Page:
JS – I found some great pieces of memorabilia on your Facebook page. Can you tell us about some of the items you have available? I noticed a beautiful Barry Sanders helmet!
CB – The holiday season is almost here and memorabilia sales always pick up during the gift-giving season. In fact the Barry Sanders helmet sold this past week. I have many signed photos, jerseys, and baseballs. As well as pennants, vintage bobble heads, mini helmets, programs and signed bats. I try to stay away from large framed prints as they take up a lot of space and are usually a harder sell. We sell many items to guys decorating the man cave and they usually want something they can get in the house quickly without their wife being the wiser.
JS – Are there any in-store events you can tell us about? Have you had any autograph signings, trade nights, or gaming events?
CB – We host a trade night a few times a year usually coupled with a box break and pizza party. We participate in the National Baseball Card Day and Hobby Shop days each year, offering free packs and special promotions. I would like to have autograph signings and have reached out to several athletes but their agent’s fee structure is cost prohibitive. In the past we hosted gaming events but have since moved away from all gaming. We are sports collecting shop and want to provide a sports related atmosphere.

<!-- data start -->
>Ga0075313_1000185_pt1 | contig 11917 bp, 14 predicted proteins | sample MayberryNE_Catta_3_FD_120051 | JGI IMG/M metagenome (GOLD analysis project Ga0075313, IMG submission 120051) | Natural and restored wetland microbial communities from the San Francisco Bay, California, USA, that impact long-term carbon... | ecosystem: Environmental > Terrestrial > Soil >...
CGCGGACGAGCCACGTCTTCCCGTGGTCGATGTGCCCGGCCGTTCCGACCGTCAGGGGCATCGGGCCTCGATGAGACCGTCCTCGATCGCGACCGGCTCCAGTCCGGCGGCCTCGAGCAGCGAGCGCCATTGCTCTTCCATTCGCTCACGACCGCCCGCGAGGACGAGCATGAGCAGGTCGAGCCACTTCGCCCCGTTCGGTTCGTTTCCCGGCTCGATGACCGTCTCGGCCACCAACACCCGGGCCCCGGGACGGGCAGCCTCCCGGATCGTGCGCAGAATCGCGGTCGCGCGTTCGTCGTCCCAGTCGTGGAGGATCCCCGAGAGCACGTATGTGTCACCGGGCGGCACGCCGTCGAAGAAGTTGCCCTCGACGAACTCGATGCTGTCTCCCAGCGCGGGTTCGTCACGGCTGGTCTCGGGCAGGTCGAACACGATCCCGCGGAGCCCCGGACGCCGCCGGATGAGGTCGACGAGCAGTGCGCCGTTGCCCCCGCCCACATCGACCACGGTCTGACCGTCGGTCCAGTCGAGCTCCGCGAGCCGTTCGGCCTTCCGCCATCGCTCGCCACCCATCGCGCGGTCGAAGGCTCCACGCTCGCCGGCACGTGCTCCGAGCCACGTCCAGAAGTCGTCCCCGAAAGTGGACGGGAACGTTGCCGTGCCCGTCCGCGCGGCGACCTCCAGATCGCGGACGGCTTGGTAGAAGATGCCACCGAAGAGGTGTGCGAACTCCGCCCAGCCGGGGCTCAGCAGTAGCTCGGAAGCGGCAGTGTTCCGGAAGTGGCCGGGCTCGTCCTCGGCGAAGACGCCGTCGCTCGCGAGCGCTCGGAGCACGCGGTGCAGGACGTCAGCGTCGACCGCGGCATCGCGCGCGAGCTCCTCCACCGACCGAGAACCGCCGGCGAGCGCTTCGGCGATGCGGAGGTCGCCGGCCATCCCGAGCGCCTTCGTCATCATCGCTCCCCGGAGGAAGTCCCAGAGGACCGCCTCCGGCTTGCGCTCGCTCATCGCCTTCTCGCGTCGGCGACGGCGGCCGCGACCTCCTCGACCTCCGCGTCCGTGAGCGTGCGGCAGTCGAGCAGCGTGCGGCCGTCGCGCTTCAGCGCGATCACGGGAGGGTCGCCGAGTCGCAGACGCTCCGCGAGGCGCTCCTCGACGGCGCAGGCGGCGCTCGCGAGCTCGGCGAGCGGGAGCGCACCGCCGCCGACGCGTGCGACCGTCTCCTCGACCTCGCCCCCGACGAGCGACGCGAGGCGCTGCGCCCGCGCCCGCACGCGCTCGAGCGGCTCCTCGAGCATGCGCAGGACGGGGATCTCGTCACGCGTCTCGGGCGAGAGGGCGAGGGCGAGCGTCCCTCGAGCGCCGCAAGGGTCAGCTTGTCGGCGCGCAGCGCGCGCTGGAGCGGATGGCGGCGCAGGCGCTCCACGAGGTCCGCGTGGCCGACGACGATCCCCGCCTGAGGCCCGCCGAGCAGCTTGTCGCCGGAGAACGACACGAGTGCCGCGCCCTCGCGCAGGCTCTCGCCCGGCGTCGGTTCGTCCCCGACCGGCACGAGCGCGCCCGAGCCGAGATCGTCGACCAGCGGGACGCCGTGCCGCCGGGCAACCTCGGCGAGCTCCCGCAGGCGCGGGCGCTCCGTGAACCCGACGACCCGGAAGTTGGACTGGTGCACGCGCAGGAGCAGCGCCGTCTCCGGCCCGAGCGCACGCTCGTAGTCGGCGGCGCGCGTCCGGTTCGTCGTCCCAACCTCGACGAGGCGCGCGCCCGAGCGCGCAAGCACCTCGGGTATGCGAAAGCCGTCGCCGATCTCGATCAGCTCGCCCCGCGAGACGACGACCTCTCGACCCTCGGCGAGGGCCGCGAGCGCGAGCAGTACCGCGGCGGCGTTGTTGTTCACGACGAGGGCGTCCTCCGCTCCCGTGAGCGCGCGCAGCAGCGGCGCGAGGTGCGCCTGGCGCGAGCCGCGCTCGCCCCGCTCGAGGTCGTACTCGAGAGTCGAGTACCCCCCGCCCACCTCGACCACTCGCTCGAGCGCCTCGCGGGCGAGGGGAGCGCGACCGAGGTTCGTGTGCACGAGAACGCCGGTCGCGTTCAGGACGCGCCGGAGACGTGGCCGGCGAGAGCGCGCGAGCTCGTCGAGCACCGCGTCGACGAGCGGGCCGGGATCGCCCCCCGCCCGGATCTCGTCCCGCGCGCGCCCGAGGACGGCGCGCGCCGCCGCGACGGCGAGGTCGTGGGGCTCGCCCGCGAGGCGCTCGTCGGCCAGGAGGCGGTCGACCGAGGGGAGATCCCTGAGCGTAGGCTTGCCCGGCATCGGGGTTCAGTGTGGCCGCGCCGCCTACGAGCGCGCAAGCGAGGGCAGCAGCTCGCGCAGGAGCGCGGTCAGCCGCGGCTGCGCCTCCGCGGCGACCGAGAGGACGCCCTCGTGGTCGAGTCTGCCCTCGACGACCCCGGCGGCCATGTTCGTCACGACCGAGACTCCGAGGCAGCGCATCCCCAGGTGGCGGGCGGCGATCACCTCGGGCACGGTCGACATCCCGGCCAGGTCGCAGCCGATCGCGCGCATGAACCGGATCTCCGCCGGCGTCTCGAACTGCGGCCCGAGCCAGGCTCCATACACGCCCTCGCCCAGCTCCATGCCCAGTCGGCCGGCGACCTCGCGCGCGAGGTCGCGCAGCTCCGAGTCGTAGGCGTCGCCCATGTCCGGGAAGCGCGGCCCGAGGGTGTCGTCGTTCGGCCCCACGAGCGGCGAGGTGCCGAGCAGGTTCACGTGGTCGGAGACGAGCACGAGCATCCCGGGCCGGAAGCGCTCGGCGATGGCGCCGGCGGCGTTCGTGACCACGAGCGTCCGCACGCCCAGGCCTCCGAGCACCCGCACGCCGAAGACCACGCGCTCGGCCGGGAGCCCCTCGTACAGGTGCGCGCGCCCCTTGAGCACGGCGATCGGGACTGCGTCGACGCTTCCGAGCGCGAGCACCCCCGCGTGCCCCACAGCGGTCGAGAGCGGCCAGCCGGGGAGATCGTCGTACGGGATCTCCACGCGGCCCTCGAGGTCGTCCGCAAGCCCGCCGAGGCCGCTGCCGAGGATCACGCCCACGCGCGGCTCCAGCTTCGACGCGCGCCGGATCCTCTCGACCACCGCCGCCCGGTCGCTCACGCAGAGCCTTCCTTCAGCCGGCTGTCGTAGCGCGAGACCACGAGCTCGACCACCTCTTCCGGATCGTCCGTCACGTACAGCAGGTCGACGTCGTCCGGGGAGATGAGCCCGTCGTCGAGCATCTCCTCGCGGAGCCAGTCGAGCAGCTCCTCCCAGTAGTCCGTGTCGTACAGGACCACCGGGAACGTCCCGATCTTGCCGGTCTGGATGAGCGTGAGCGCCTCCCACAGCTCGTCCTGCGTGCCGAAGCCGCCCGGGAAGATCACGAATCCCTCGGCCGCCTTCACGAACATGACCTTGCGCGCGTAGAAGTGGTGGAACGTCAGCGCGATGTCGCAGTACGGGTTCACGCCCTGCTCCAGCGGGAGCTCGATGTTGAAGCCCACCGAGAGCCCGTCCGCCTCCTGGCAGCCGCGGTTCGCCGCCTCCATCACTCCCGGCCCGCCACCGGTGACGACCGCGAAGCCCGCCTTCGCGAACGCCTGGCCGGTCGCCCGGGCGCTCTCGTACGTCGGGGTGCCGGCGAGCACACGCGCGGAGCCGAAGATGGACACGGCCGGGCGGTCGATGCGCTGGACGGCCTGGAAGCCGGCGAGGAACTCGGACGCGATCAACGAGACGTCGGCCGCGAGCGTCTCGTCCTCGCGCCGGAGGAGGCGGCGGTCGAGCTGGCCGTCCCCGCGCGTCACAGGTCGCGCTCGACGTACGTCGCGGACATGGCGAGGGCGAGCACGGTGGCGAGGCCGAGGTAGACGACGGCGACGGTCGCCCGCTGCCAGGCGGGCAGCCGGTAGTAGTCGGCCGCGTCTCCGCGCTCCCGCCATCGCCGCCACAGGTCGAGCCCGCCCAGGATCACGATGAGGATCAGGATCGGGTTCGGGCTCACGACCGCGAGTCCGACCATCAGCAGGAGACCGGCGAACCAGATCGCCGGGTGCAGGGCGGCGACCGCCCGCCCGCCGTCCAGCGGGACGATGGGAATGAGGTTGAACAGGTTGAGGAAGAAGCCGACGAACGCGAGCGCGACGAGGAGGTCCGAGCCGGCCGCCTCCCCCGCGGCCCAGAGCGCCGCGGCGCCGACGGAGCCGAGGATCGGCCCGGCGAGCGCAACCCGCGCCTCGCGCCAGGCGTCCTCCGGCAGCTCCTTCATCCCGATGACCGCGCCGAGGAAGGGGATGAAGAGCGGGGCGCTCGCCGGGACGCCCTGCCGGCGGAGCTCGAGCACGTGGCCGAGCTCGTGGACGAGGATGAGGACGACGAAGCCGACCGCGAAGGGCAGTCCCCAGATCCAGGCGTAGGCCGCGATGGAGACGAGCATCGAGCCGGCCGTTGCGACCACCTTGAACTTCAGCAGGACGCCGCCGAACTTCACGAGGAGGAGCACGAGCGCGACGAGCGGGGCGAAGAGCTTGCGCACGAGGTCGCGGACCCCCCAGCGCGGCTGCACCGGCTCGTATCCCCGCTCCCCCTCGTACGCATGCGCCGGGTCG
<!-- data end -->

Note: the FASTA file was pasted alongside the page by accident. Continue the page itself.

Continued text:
JS – In closing, can you tell us about any sales or upcoming events you have scheduled for the next couple of months?
CB – We have many holiday discounts and promotions on singles, boxes and memorabilia. I always look forward to MLB’s opening day and we will definitely have a party in the shop for the start of the MLB season. The best way to see our new pickups, sales and promotions is to follow us on Facebook (@louisvillesportscards). I post regularly to keep our customers up to date on all the shop’s happenings.
Louisville Sports Cards
11519 Shelbyville Rd Suite C
Louisville KY 40243
Sunday – 12PM-4PM
Monday – Closed
Tuesday – Friday – 11AM-7PM
Saturday – 11AM-5PM
Twitter – @lousportcards
Instagram – louisvillesportscardsshop